Get Prepared for the Baby: Financial Resources
Knowledge and Empowerment
We all know that the child’s birth requires a re-examination of a family's budget. From ultrasound scans during pregnancy to the gift of adulthood, every stage of your little one's life will be accompanied by new expenses and financial investments.
Planning a budget for your child seems overwhelming at first, but if you take a step back and don't allow the big picture to scare you, you'll see that there's no situation you can't cope with.
What Does It Mean to Born and Raise a Child?
In the USA, the average amount you’ll spend on childbirth and two days of hospitalization will be around $6,500. The Insurance company can cover these expenses only if you have a reasonable contract with your agent. But what if you didn’t manage to make it?
Although the expenses vary by family, the budget for the child represents 30% of the salary. Thus, in a family where both parents have the average paycheck per economy (let’s say $4,200), the monthly amount allocated to the child will be around $1,260. It is the amount you can afford to spend on childbirth.
How to Reach this 30%?
Prenatal checkups and childbirth are the first expense. Maternity involves certain costs, obviously higher if we are talking about a private institution. In addition to the actual birth, the “collateral” costs must also be considered - consultations, specific food, luggage, etc. Overall, in a conservative estimate, the birth budget is from $5,000 up to $15,000 (the most expensive private hospital).
As you see, this amount is more significant than your monthly or annual budget. Don’t panic, and let’s get things easily. A modern family should solve the problems in advance. That is why, if you’re parents-to-be, here are some financial resources you might get to cover childbirth expenses:
Medicaid is a federally funded program that provides financial help for pregnant women and postpartum medical care. It aims to help those with inadequate health insurance or without any insurance coverage. Eligibility criteria vary by state, but you can access the official website of Medicaid of your state to get informed about these requirements.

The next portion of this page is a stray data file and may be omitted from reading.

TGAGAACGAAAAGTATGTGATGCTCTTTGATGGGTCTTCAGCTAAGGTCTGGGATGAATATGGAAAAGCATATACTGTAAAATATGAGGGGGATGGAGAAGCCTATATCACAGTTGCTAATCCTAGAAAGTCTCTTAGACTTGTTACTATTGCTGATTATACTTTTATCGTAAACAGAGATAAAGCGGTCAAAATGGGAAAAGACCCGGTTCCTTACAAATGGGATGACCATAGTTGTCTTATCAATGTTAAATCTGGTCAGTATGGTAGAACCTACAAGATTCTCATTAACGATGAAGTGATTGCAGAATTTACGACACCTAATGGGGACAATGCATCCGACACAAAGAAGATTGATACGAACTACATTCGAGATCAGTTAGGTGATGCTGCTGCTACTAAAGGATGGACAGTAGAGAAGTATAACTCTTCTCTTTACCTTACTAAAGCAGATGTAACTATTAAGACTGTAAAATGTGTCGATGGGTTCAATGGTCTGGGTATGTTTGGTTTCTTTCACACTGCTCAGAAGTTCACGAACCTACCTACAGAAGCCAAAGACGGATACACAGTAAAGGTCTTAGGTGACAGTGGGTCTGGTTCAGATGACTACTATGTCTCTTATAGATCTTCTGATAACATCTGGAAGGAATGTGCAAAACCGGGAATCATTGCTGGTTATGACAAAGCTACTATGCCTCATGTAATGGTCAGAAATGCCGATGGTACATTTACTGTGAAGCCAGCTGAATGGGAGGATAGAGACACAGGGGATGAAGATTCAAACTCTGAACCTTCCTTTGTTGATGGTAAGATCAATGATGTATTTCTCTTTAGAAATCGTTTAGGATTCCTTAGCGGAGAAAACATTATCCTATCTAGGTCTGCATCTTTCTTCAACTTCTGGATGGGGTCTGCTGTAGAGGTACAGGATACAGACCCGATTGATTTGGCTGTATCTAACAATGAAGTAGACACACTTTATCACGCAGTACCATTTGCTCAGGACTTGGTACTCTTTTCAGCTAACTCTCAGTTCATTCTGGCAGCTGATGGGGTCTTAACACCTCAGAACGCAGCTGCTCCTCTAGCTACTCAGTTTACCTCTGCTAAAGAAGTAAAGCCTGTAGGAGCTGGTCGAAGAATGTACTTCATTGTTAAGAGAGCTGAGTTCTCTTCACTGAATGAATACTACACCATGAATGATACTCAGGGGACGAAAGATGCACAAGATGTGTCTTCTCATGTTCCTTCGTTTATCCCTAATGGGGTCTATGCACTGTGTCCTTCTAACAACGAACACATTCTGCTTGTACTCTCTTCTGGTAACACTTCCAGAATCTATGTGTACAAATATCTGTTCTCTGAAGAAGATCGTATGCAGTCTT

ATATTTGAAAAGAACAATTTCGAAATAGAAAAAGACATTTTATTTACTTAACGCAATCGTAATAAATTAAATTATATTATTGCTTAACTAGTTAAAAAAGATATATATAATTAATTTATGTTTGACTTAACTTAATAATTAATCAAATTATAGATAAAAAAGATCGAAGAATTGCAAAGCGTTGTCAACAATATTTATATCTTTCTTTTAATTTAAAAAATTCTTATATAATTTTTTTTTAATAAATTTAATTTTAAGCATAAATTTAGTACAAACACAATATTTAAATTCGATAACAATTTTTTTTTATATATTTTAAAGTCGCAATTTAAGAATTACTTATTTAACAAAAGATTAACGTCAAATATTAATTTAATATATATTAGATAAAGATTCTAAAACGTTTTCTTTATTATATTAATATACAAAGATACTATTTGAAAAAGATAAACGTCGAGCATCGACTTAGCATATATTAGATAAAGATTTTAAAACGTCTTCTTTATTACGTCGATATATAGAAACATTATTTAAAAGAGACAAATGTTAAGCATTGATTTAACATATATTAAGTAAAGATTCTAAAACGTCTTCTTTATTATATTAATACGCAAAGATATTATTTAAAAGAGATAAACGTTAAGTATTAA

2. Women, Infants, and Children (WIC)
WIC aims to help low-income pregnant women, breastfeeding or postpartum, and struggle to give their children a nutritionally balanced diet. WIC provides supplemental nutritious food, counseling, nutrition education, and health screenings.
3. Temporary Assistance for Needy Families (TANF)
The TANF program is a tool that helps low-income families to cover their needs for raising children. Parents-to-be are provided with financial resources they can access once they met all the needed requirements, which vary by state.
Alternative Financial Resources
If you didn’t qualify for all this federal financial help, consider other options to cover childbirth expenses. There are many different financial institutions ready to help you. Banks or alternative lending companies may give you the money you need for bringing up your child.
The application process is much easier compared to banks. You apply online, one lender approves your request, and you get your money on the next business day. Depending on the sum you borrow, the repayment plan may have a single payment or monthly payments. You decide with your service provider.
Whatever your choice is, be sure that you won’t be alone in parenting and planning the budget. We are here to help you with that!